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5 Things with Quartz, a platform cooperative

On de-stressing and self-improvement
Published onJan 31, 2022
5 Things with Quartz, a platform cooperative

A project of Decentralized ScienceQuartz OA is an ecosystem that facilitates exchanges of resources and funding among the open access community members. It is a new cooperative economy and a new channel to fund and support independent open access publishing. Here they share the thing's they've been thinking about and are regenerated by! 

1/ Birds on the head

by Elena Martínez, Product Design on Quartz Open Access & P2P Models

As a mother and person who works remotely, my daily activity ranges from the care that a 3-year-old child should receive — that is endless — to the work I make in front of a screen. All very domestic, very indoor. Better not to talk about pandemics. When I have some free time, I scroll through whatever, sitting on the couch because I am too exhausted to think about anything else.

With the arrival of the new year, one of my resolutions, as usual, has been to read more. And lucky me, I've started reading Jenny Odell. In her book, “How to do nothing” she talks about the attention economy and how the big internet corporations and capitalism are stealing our brains. And I couldn’t agree more with her. I usually don't feel good when I pass too much time in front of screens. The lack of context and bodies reduces our capacity to empathize, and conversation or interactions often become cold, rude and rough. On the other hand, I began to write a diary to recover my attention and my days, which typically do not differ much from each other thanks to the pandemic and breeding. And I have realized that my best moments of joy have to do with situations of maximum presence, sensations, or real interactions: bathing in the sea, feeling the sunbeams of spring, being tickled by my son, or sharing food with friends. Moments of stillness, of looking up from the screen.

One of Jenny's habits is to watch birds in nature or in public spaces reconnect with herself, to recognize the songs and sounds they produce, or to learn about their behavior. I love this metaphor and remember it every time I feel screen anxiety. When spring finally arrives in my city, I will take a daily break to observe the bright colors of nature, grab a blanket and go to my nearest park to lie down and pass my time watching the shape of the clouds. And that will be from now my personal war against capitalism. Simple, effective, and free.

Jenny Odell, How to Do Nothing - XOXO Festival (2019)

2/ Books, pandemics, and Zen

By Evgeniya Lupova-Henry, Strategy and Research manager at Quartz OA; Lecturer at the University of Applied Sciences Utrecht.

I’ve been dreaming about opening my own bookshop for some time now. The closest I’ve got to it is amassing a certain number of books and, recently, adding to my collection Ross King’s “The Bookseller of Florence”. I must confess, I have bought it because I was (kind of) expecting that it may offer some guidance to a budding bookshop owner. Well, it does not... unsurprisingly, perhaps! It speaks about the period of Renaissance in Florence and the role of booksellers, bookbinders, scribes and intellectuals in the dissemination of knowledge and the preservation of ancient texts by Aristotle, Cicero, Plato, Homer and many others. I must also confess that I was a bit disappointed at first not finding a ‘How to’ guide I was hoping for! But I kept reading... and I keep coming back to the book every day as it turned out to be a fascinating read. Three things in particular struck a chord with me - in a way that I did not expect - and that I want to share in this post.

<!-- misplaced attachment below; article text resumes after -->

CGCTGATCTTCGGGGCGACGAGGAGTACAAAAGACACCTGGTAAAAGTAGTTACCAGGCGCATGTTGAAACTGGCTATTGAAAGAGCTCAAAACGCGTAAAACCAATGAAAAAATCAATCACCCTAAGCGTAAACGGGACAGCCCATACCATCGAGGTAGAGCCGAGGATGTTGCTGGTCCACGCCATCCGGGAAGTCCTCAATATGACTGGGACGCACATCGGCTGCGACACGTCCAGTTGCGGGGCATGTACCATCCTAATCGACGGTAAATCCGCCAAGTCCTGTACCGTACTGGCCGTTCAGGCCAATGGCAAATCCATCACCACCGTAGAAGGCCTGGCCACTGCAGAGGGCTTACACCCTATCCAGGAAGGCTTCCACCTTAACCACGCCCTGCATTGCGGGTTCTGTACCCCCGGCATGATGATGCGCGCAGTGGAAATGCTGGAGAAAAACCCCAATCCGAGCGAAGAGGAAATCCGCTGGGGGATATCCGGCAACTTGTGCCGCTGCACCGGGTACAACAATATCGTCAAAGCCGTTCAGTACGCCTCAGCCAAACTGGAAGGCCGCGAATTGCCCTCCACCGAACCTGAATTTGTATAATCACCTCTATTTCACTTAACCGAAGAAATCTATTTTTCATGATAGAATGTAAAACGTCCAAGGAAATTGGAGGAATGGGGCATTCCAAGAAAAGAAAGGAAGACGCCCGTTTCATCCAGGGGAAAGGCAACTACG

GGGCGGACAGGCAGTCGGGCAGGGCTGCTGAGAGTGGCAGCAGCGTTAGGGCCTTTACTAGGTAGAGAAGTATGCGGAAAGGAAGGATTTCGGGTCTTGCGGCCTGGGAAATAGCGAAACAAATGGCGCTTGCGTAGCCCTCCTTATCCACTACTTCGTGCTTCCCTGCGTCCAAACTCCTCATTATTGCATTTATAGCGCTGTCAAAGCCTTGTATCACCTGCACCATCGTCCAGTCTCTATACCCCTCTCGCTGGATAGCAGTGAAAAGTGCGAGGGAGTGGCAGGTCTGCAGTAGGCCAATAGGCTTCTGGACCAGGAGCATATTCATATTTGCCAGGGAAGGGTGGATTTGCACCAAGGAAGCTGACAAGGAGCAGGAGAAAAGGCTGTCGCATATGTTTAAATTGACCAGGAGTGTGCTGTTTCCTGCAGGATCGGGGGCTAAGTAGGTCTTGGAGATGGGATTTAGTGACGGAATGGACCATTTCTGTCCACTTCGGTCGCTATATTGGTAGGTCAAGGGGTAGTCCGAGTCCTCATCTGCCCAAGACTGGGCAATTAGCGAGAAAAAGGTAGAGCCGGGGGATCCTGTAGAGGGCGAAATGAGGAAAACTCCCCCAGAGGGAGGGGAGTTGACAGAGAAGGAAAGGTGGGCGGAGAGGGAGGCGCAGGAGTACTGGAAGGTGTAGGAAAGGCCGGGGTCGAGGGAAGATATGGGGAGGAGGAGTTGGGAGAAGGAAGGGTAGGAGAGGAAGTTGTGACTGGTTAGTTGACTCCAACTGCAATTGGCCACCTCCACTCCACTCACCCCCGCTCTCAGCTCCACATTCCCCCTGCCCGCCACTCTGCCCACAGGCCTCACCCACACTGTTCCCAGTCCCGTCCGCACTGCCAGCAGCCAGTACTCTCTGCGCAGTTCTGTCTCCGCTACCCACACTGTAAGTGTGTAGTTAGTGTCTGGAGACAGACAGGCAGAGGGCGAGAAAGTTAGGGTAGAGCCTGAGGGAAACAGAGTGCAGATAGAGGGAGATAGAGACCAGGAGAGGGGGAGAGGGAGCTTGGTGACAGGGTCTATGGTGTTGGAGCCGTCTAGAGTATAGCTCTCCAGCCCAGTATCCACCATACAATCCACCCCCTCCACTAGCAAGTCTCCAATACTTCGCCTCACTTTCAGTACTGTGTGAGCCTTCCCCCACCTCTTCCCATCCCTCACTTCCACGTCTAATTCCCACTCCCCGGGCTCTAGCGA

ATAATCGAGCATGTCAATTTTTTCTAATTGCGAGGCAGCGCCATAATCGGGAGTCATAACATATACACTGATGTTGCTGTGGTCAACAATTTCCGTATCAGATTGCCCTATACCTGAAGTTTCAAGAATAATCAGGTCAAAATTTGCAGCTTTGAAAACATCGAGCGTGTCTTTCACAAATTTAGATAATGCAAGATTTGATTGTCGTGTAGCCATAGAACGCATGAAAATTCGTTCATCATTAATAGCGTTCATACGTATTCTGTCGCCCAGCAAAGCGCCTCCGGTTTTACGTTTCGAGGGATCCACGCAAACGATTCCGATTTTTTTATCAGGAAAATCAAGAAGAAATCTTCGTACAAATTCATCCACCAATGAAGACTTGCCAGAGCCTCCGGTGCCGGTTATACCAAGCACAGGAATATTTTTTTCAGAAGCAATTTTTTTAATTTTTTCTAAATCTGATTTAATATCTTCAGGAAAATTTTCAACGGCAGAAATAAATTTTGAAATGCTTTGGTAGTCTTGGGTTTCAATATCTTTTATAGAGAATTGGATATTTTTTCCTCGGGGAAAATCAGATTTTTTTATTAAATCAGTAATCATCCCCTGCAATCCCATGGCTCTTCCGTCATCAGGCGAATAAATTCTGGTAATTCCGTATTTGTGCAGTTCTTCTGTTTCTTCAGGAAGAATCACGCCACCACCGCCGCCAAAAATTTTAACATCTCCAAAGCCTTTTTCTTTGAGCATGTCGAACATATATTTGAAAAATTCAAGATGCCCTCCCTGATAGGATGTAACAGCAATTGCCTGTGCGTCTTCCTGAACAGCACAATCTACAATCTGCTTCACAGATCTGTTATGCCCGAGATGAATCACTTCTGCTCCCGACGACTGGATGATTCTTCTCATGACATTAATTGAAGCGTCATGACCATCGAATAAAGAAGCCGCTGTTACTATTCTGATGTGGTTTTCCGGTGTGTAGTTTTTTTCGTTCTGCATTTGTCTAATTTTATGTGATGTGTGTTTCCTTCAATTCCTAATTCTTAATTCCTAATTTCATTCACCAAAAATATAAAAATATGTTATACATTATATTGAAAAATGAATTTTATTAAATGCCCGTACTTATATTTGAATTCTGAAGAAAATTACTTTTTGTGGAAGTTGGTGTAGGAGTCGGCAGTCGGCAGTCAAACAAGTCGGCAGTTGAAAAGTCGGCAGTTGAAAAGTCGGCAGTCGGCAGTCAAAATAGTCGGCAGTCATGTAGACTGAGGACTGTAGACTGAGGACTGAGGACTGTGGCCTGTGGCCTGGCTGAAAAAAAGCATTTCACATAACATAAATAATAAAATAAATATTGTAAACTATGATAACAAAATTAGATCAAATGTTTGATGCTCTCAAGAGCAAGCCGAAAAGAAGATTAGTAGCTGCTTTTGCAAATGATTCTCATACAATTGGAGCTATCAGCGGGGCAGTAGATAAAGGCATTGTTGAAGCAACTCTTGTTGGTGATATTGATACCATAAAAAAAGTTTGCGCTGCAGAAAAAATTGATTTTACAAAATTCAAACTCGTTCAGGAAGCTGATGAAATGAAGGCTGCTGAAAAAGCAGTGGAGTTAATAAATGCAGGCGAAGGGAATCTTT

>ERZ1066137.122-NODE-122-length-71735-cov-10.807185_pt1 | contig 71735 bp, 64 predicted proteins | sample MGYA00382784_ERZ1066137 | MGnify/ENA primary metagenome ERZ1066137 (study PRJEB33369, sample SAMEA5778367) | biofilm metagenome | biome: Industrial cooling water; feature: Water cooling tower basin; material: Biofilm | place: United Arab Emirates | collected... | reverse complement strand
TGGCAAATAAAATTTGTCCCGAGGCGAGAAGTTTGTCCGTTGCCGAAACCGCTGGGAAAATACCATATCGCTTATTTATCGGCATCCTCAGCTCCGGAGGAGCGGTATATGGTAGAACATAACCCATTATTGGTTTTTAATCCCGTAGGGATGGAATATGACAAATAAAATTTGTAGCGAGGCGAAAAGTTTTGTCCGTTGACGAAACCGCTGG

First, in the 1300s parchment — animal skin — was the most common book material in Europe. Producing a large volume, such as the Bible, could require skins of up to 200 goats or sheep. So, the book production really depended on the meat-eating habits of the local populations, which meant that there was a lack of parchment whenever people ate less meat (during Lent, for example). The two other insights are related to the spread of paper. In Europe, paper was most commonly made of cotton rags which meant that the availability of material, again, was sometimes an issue (fast fashion was not there yet!). However, 2 factors contributed to the availability of rags in the 1300s-1400s: increasing urbanisation and the Black Death. Urbanisation meant that people moving into cities abandoned their habits of wearing nothing under their trousers (a thing common in villages of that time) and started using underwear that then provided a ready source of rags for paper. And the Black Death... well, it wiped out a large part of Europe’s population meaning that a huge surplus of clothes of the dead was turned into paper.

These 3 facts struck a chord because, for me, they all are a demonstration of how any event can have unpredictable - both positive and negative - consequences. Eating animals and urbanisation are now often seen negatively as factors contributing to climate change, for example. And there is hardly any need to mention the negative side of people dying during pandemics.... But these same factors contributed to the dissemination of knowledge in the 1300-1400s in Florence and, to an extent, made us who we are now. Nothing is ‘good’ or ‘bad’ per se. It’s something I ‘know’ but often forget when the avalanche of ‘bad’ news covers me whenever I open my inbox or social media feed. So, to finish this post (that turned out rather long!), I want to share this video illustration of the Chinese parable told by Alan Watts (British philosopher that popularized Eastern philosophy in the West) to illustrate his point about liberation and empowerment of not categorising everything into good or bad, gain or loss: